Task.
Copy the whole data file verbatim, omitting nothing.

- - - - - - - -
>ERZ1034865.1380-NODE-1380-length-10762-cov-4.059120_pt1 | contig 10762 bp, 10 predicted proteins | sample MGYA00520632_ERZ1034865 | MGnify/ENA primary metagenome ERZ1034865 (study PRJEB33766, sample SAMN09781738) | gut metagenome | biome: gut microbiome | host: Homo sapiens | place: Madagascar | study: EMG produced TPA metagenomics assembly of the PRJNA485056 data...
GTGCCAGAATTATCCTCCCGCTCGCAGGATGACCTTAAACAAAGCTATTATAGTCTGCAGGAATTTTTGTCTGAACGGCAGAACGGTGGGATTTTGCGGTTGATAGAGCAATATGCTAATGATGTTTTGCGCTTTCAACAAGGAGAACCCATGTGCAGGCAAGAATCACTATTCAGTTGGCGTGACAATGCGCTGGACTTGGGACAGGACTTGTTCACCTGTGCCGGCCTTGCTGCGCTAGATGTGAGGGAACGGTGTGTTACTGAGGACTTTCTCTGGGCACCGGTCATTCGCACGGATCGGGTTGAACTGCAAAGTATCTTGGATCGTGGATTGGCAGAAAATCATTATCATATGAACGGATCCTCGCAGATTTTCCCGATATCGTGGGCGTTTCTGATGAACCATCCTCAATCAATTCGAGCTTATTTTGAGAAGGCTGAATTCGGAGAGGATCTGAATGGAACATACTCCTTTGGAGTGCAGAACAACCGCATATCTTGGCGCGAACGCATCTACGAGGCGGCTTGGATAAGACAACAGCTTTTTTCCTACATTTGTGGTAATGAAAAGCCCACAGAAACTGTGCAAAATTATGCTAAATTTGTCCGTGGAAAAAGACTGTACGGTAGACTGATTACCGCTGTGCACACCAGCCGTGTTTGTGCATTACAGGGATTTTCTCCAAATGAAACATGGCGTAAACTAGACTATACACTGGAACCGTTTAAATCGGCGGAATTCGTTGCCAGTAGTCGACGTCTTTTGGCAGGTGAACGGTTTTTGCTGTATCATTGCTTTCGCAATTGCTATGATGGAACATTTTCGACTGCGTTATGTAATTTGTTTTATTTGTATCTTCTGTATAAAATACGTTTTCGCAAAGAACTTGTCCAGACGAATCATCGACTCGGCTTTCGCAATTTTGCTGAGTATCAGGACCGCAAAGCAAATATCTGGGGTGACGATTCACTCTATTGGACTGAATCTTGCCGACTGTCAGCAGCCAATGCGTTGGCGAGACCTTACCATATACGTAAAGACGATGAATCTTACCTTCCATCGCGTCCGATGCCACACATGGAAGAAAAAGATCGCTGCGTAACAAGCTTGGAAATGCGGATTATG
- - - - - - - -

>ERZ1034865.1380-NODE-1380-length-10762-cov-4.059120_pt1 | contig 10762 bp, 10 predicted proteins | sample MGYA00520632_ERZ1034865 | MGnify/ENA primary metagenome ERZ1034865 (study PRJEB33766, sample SAMN09781738) | gut metagenome | biome: gut microbiome | host: Homo sapiens | place: Madagascar | study: EMG produced TPA metagenomics assembly of the PRJNA485056 data...
GTGCCAGAATTATCCTCCCGCTCGCAGGATGACCTTAAACAAAGCTATTATAGTCTGCAGGAATTTTTGTCTGAACGGCAGAACGGTGGGATTTTGCGGTTGATAGAGCAATATGCTAATGATGTTTTGCGCTTTCAACAAGGAGAACCCATGTGCAGGCAAGAATCACTATTCAGTTGGCGTGACAATGCGCTGGACTTGGGACAGGACTTGTTCACCTGTGCCGGCCTTGCTGCGCTAGATGTGAGGGAACGGTGTGTTACTGAGGACTTTCTCTGGGCACCGGTCATTCGCACGGATCGGGTTGAACTGCAAAGTATCTTGGATCGTGGATTGGCAGAAAATCATTATCATATGAACGGATCCTCGCAGATTTTCCCGATATCGTGGGCGTTTCTGATGAACCATCCTCAATCAATTCGAGCTTATTTTGAGAAGGCTGAATTCGGAGAGGATCTGAATGGAACATACTCCTTTGGAGTGCAGAACAACCGCATATCTTGGCGCGAACGCATCTACGAGGCGGCTTGGATAAGACAACAGCTTTTTTCCTACATTTGTGGTAATGAAAAGCCCACAGAAACTGTGCAAAATTATGCTAAATTTGTCCGTGGAAAAAGACTGTACGGTAGACTGATTACCGCTGTGCACACCAGCCGTGTTTGTGCATTACAGGGATTTTCTCCAAATGAAACATGGCGTAAACTAGACTATACACTGGAACCGTTTAAATCGGCGGAATTCGTTGCCAGTAGTCGACGTCTTTTGGCAGGTGAACGGTTTTTGCTGTATCATTGCTTTCGCAATTGCTATGATGGAACATTTTCGACTGCGTTATGTAATTTGTTTTATTTGTATCTTCTGTATAAAATACGTTTTCGCAAAGAACTTGTCCAGACGAATCATCGACTCGGCTTTCGCAATTTTGCTGAGTATCAGGACCGCAAAGCAAATATCTGGGGTGACGATTCACTCTATTGGACTGAATCTTGCCGACTGTCAGCAGCCAATGCGTTGGCGAGACCTTACCATATACGTAAAGACGATGAATCTTACCTTCCATCGCGTCCGATGCCACACATGGAAGAAAAAGATCGCTGCGTAACAAGCTTGGAAATGCGGATTATG